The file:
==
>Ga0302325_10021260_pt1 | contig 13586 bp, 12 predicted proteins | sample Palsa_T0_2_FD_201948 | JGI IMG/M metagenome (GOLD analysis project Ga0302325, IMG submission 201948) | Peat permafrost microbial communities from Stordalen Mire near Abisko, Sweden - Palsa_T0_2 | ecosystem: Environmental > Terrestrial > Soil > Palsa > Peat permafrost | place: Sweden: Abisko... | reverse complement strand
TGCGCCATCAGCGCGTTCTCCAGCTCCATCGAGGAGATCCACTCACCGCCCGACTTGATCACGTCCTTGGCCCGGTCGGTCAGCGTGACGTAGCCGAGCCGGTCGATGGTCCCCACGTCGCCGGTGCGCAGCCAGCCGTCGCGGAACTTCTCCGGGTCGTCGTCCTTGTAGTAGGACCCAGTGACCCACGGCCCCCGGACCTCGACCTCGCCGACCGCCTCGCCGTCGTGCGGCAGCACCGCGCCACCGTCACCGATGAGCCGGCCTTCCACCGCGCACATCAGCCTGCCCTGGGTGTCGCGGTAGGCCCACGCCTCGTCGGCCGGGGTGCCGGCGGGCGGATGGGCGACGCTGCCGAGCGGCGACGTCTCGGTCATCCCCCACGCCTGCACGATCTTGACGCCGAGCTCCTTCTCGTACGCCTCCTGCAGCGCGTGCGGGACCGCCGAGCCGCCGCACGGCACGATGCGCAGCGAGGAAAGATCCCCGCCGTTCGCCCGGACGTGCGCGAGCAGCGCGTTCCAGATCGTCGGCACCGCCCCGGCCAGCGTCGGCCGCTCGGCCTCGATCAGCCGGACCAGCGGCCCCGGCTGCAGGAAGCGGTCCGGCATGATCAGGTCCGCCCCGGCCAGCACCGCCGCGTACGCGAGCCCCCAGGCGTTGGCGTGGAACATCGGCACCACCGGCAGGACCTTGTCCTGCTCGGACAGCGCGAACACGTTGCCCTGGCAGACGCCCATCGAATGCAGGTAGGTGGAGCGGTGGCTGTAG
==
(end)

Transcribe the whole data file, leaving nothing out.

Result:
>Ga0302325_10021260_pt1 | contig 13586 bp, 12 predicted proteins | sample Palsa_T0_2_FD_201948 | JGI IMG/M metagenome (GOLD analysis project Ga0302325, IMG submission 201948) | Peat permafrost microbial communities from Stordalen Mire near Abisko, Sweden - Palsa_T0_2 | ecosystem: Environmental > Terrestrial > Soil > Palsa > Peat permafrost | place: Sweden: Abisko... | reverse complement strand
TGCGCCATCAGCGCGTTCTCCAGCTCCATCGAGGAGATCCACTCACCGCCCGACTTGATCACGTCCTTGGCCCGGTCGGTCAGCGTGACGTAGCCGAGCCGGTCGATGGTCCCCACGTCGCCGGTGCGCAGCCAGCCGTCGCGGAACTTCTCCGGGTCGTCGTCCTTGTAGTAGGACCCAGTGACCCACGGCCCCCGGACCTCGACCTCGCCGACCGCCTCGCCGTCGTGCGGCAGCACCGCGCCACCGTCACCGATGAGCCGGCCTTCCACCGCGCACATCAGCCTGCCCTGGGTGTCGCGGTAGGCCCACGCCTCGTCGGCCGGGGTGCCGGCGGGCGGATGGGCGACGCTGCCGAGCGGCGACGTCTCGGTCATCCCCCACGCCTGCACGATCTTGACGCCGAGCTCCTTCTCGTACGCCTCCTGCAGCGCGTGCGGGACCGCCGAGCCGCCGCACGGCACGATGCGCAGCGAGGAAAGATCCCCGCCGTTCGCCCGGACGTGCGCGAGCAGCGCGTTCCAGATCGTCGGCACCGCCCCGGCCAGCGTCGGCCGCTCGGCCTCGATCAGCCGGACCAGCGGCCCCGGCTGCAGGAAGCGGTCCGGCATGATCAGGTCCGCCCCGGCCAGCACCGCCGCGTACGCGAGCCCCCAGGCGTTGGCGTGGAACATCGGCACCACCGGCAGGACCTTGTCCTGCTCGGACAGCGCGAACACGTTGCCCTGGCAGACGCCCATCGAATGCAGGTAGGTGGAGCGGTGGCTGTAG